# C4 Binomial Expansion

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sabahshahed294

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#1

Hello! I have a minor confusion here regarding a mathematical step in this video I posted below:-

http://www.examsolutions.net/tutoria...C34&topic=1308

Now, at around 11:36 of this video, they find the range of values of x for which x is valid and here, there are two parts in the whole expression containing different validities(one of them being -2<x<2 and the other being -1<x<1). They've made a number line and according to that, they found the validity of the

I didn't exactly get the logic behind this step and as to why we do it. If someone can help me by explaining the exactly what is going on and the reasons behind it, it will be of a big help. TIA!

http://www.examsolutions.net/tutoria...C34&topic=1308

Now, at around 11:36 of this video, they find the range of values of x for which x is valid and here, there are two parts in the whole expression containing different validities(one of them being -2<x<2 and the other being -1<x<1). They've made a number line and according to that, they found the validity of the

**whole**expression. I'm confused in the part where they find the validity of the whole expression actually.In the video, it is mentioned that the value of x that is needed must work for both expressions and so, the one with the smallest interval must be chosen and needs to be contained within the other. Hence, -1<x<1 is chosen because it is contained within the other expression .i.e. -2<x<2.I didn't exactly get the logic behind this step and as to why we do it. If someone can help me by explaining the exactly what is going on and the reasons behind it, it will be of a big help. TIA!

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ghostwalker

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#2

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#2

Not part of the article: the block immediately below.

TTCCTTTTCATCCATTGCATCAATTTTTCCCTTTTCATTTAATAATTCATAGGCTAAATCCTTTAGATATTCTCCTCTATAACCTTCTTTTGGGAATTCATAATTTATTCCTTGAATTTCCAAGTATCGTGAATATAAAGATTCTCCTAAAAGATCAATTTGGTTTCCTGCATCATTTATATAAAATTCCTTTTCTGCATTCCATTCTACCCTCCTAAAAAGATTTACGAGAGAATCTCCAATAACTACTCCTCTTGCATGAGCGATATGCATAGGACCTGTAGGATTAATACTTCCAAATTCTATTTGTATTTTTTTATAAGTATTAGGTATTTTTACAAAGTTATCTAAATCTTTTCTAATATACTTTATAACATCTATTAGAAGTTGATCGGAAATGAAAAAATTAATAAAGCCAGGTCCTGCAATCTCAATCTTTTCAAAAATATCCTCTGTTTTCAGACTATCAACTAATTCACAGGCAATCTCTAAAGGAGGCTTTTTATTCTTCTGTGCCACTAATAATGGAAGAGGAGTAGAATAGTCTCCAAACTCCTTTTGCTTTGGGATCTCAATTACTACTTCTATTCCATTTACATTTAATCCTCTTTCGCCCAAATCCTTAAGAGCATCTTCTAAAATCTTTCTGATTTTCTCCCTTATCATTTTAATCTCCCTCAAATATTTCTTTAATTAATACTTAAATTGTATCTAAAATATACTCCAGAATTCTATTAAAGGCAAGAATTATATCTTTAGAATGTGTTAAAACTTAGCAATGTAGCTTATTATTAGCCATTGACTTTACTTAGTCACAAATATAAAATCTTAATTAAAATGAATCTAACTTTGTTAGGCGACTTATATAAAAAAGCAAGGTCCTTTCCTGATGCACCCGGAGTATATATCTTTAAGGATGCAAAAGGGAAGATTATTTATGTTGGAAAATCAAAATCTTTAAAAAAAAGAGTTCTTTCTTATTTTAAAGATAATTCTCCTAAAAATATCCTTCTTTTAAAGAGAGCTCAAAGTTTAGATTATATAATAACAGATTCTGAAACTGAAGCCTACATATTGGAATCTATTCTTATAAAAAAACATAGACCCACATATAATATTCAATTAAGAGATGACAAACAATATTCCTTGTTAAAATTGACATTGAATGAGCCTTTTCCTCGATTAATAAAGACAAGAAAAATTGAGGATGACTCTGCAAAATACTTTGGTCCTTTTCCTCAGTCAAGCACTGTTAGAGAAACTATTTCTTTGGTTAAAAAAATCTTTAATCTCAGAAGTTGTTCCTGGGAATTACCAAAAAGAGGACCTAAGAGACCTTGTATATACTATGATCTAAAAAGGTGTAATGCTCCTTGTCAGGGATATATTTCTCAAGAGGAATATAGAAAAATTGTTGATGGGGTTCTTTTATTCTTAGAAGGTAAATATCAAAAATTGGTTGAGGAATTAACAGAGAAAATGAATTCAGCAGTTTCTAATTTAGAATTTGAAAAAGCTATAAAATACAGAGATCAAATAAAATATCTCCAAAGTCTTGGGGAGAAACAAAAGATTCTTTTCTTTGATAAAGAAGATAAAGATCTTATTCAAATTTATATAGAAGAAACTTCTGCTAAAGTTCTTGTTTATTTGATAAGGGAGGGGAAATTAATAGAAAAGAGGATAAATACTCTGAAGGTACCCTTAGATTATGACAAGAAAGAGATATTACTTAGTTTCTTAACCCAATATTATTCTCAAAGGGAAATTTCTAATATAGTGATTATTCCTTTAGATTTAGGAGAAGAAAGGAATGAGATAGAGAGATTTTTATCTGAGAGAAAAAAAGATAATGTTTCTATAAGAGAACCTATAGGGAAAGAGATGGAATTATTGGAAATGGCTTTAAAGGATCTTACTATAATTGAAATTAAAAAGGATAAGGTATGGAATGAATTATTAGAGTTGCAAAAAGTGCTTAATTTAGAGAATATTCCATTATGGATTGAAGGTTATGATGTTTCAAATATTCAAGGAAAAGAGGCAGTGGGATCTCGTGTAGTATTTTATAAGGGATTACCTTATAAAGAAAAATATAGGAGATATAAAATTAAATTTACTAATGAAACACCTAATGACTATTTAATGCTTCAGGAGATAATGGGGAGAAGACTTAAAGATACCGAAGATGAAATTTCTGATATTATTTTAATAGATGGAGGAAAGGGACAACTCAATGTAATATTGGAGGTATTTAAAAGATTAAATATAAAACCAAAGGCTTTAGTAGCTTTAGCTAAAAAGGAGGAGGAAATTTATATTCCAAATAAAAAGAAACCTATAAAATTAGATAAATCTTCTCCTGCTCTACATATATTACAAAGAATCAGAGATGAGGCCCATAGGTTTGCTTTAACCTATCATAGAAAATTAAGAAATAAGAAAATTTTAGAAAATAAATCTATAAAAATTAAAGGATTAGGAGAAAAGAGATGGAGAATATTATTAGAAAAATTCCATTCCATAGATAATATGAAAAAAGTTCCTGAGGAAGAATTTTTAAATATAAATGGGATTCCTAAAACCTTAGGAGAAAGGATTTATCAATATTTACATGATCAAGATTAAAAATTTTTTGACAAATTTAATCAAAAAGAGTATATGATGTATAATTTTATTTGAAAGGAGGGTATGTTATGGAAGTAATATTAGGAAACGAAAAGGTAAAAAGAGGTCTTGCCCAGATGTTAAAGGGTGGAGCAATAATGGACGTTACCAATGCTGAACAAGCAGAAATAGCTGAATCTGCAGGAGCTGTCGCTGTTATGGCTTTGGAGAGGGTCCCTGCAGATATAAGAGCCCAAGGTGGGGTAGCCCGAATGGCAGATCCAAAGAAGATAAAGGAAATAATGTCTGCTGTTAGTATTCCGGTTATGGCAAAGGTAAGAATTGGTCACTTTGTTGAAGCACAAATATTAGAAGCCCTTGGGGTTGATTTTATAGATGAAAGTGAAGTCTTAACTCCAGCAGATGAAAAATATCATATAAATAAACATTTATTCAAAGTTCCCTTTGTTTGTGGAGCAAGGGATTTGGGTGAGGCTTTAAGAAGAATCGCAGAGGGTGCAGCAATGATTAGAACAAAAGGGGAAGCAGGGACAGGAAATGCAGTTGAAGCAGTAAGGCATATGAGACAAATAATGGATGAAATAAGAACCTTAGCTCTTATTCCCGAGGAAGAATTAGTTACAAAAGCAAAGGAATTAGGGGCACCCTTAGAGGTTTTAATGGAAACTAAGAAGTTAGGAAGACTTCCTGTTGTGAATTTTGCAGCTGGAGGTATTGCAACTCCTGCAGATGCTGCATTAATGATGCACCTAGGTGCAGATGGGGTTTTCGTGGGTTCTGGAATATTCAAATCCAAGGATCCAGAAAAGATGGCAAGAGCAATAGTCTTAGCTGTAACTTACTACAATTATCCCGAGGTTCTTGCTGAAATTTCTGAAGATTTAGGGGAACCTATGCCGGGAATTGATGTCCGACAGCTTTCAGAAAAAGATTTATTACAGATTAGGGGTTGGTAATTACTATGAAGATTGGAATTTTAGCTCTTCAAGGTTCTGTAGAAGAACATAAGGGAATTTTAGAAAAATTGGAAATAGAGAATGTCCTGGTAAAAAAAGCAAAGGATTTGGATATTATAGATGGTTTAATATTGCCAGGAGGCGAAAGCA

(Original post by

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**sabahshahed294**)...

So, you have two binomial expansions.

The first is valid for x in the range -1 to <1

The second is valid for x in the range -2 to 2

Now, the whole expression is valid as long as both parts are valid, that is x is in the range -1 to 1 and it's in the range -2 to 2.

Since the smaller range is contained in the larger range, then the expression will be valid as long as x is in the smaller range.

If x is in the smaller range, than since the smaller range is in the larger range, then x is also in the larger range, and hence in both ranges.

[If you've covered sets we can call one range A, and the other B, and x must be in their intersection, AnB]

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sabahshahed294

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#3

(Original post by

I've made this somewhat verbose, in the hope that some of the phraseology will hit mark for your particular issue.

So, you have two binomial expansions.

The first is valid for x in the range -1 to <1

The second is valid for x in the range -2 to 2

Now, the whole expression is valid as long as both parts are valid, that is x is in the range -1 to 1 and it's in the range -2 to 2.

Since the smaller range is contained in the larger range, then the expression will be valid as long as x is in the smaller range.

If x is in the smaller range, than since the smaller range is in the larger range, then x is also in the larger range, and hence in both ranges.